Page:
grade levels, beginning in the early elementary grades.  The
recommendations of this paper, translated into policy options, are
currently being used in three states to improve citizenship education:
New Hampshire, South Carolina and Wisconsin.

At Oneida High School in upstate New York, Diane Roy teaches the students
who failed ninth-grade English the first time around. Last year, on the
heels of "Hamlet," she presented her class with a graphic novel --
essentially a variety of comic book. Comic books have long been deemed
inappropriate classroom reading material, reports Teresa Mendez. If they
appeared at all, they were smuggled in, disguised within the pages of a
physics textbook or a volume of Shakespeare. Today, the comic book -- and
its lengthier sibling, the graphic novel -- are growing in scope and
popularity.  For the reluctant reader, they are absorbing. For the
struggling reader or the reader still learning English, they offer
accessibility: pictures for context, and possibly an alternate path into
classroom discussions of higher-level texts. They expand vocabulary, and
introduce the ideas of plot, pacing, and sequence. But such arguments
remain unconvincing to many other educators who firmly believe this form
of pop culture has no place in the classroom.

The stakes were high Thursday night when an overflow crowd of parents
packed a conference room at the village hall to argue about survey
methodology, tracking and ability grouping, bylaw compliance and the
danger of falling dangerously behind the competition - all the issues that
go along with 8-year-olds kicking around a soccer ball in Westchester
County. Forget Iraq and W.M.D. The good folks of Scarsdale were grappling
with the two most portentous words in the English language for elementary
school parents: travel team, the first round of suburbia's sorting system
for kids. It was not a pretty picture, reports Peter Applebome. It turns
out that in this affluent pressure cooker, there's a growing sense that
maybe third graders don't need to be competing for spots on selective
soccer teams and that people need to rethink who selects players and how
important it is for Scarsdale's fourth graders to beat other school teams.

It's not exactly a "Mission Accomplished" carrier deck flight suit moment,
but, according to a press release this week from ranking education
committee member Rep. George Miller (D-CA), the new GAO report on state
implementation of NCLB suggests that the White House misled the public
when President Bush declared in the summer of 2003 that every state had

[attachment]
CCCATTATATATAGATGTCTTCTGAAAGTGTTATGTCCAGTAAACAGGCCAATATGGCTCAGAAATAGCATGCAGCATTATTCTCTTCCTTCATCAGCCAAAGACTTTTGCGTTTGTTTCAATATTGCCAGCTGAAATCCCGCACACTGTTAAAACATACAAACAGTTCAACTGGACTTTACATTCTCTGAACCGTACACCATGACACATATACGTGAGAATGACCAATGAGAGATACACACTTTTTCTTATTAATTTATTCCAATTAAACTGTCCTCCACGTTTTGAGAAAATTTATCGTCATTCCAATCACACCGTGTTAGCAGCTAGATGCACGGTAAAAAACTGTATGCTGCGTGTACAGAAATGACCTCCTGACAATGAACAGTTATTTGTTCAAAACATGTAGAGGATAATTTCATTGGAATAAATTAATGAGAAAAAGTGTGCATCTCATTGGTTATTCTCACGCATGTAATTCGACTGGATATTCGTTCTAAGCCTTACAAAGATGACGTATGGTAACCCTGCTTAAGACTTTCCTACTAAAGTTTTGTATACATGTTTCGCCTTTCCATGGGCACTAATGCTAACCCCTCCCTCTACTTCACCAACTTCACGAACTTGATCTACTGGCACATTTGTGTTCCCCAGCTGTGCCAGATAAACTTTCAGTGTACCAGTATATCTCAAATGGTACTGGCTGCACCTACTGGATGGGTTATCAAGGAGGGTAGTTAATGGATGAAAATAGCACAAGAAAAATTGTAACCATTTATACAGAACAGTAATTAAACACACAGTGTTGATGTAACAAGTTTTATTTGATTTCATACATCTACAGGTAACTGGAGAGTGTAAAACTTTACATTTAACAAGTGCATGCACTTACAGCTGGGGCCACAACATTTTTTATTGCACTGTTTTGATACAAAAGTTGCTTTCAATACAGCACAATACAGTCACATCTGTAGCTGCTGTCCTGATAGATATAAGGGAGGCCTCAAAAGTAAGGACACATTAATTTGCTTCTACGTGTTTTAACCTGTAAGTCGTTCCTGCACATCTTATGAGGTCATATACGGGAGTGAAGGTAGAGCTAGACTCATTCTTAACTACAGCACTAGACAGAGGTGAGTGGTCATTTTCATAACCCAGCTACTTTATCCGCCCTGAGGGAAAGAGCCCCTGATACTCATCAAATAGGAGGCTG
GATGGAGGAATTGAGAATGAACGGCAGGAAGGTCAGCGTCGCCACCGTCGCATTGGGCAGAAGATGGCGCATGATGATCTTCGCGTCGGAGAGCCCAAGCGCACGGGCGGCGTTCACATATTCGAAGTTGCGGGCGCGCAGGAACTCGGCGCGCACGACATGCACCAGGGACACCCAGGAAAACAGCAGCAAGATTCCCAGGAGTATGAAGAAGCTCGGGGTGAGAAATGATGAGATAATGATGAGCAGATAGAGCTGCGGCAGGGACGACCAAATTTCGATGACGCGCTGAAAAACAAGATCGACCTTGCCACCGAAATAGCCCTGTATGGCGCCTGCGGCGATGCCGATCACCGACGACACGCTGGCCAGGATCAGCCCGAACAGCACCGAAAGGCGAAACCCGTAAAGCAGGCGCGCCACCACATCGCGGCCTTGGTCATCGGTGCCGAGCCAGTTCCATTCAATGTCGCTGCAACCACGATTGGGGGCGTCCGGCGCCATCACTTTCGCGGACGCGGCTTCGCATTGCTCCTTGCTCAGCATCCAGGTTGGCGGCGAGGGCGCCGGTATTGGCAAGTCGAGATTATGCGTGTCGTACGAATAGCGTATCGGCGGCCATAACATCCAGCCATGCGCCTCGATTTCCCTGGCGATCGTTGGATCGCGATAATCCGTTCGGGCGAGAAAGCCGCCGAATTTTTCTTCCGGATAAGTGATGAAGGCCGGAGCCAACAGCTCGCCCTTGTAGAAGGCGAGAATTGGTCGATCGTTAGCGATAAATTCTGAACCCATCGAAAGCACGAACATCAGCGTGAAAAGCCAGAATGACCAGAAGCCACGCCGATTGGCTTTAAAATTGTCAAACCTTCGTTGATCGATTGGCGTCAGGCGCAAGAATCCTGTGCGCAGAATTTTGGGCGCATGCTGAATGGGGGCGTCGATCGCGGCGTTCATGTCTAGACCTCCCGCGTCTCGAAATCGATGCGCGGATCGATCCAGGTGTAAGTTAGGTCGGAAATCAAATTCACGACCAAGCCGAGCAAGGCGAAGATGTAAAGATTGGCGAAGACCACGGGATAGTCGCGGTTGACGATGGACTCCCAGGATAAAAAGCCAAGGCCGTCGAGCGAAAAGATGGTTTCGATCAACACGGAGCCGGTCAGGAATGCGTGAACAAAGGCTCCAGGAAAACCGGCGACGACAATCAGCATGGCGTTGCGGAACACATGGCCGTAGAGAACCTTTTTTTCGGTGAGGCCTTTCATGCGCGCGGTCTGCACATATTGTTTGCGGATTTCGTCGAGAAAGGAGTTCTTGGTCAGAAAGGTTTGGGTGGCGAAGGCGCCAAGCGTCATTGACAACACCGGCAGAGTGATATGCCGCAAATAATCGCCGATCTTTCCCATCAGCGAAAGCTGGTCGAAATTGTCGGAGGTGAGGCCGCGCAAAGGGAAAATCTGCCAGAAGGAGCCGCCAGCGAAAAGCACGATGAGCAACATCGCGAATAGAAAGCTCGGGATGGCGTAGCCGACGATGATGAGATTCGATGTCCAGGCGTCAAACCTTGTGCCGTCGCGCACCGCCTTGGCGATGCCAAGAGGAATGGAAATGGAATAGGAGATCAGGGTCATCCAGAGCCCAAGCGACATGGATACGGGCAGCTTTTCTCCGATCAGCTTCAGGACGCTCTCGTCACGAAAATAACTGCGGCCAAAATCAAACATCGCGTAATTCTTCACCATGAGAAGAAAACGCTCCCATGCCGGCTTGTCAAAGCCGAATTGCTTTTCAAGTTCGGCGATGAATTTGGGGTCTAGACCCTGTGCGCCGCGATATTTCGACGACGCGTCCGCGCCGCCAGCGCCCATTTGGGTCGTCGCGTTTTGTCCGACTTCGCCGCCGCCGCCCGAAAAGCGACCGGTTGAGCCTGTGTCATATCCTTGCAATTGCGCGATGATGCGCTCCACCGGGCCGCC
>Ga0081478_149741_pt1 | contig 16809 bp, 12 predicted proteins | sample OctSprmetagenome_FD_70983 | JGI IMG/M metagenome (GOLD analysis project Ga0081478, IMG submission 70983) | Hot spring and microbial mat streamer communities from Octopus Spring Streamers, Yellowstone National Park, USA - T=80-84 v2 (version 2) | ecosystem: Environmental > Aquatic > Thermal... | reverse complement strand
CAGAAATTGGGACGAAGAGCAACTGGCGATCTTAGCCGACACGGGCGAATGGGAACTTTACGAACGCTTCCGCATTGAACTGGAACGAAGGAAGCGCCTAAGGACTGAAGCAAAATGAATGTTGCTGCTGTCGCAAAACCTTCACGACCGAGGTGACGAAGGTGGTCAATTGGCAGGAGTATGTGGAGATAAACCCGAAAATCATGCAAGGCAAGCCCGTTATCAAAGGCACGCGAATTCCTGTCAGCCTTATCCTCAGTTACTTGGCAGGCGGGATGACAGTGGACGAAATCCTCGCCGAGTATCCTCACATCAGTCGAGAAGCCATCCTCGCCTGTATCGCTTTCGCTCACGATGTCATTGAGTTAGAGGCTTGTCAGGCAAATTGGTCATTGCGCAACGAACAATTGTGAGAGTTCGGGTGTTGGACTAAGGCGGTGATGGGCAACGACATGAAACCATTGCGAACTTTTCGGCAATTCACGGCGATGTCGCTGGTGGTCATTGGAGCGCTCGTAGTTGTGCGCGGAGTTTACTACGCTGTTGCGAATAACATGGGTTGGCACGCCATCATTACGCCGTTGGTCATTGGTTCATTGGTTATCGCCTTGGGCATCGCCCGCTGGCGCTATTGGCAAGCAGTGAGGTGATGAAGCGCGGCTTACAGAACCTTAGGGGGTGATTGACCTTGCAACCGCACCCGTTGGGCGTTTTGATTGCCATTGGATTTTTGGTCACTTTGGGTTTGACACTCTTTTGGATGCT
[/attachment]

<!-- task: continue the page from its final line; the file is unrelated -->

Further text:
complied with NCLB.  Alexander Russo ( writes
that, according to Miler, only 11 state plans were approved at that point,
and the U.S. Department of Education has still not approved 24 plans as of
this year.  "It appears from this report that the President has misled the
public about the progress of education reform and that his Administration
has dragged its feet to get this important job done."

What happens in your school when, despite a teacher's best efforts, a
student does not learn? In traditional schools, the answer is left to the
discretion of the individual classroom teacher, says Rick DuFour in this
leadership column (Journal of Staff Development, Fall 2004). DuFour calls
this approach "a form of educational lottery with children." Schools with
professional learning communities, on the other hand, "create a systematic
response -- processes to monitor each student's learning and to ensure
that a student who struggles is provided additional time and support for
learning according to a schoolwide plan." This kind of coordinated system
of support "never occurs by chance," DuFour writes. "It can only occur
when school leaders work with staff to develop a plan of intervention,
carefully monitor the implementation of that plan, and confront those who
disregard it."

Only two of West Virginia's 55 county school systems have met standards
under the federal No Child Left Behind Act that established new
accountability measures aimed at shrinking the gap between disadvantaged
students and their peers. Although nearly 72 percent of West Virginia's
720 public schools met guidelines during the 2003-2004 school year, Gilmer
and Wirt were the only two counties to fully make adequate yearly
progress, the state Department of Education has announced. Under the
legislation, not only does each school have to meet annual standards but
the county as a whole also must meet standards. The differences between
schools and counties, as a whole, result from reporting guidelines that
require schools to have at least 50 children in a subgroup, such as
special education, low socio-economic or race, before they are held
accountable, said Deputy State Superintendent of Schools Steve Paine.
Most of West Virginia's public schools did not have enough students to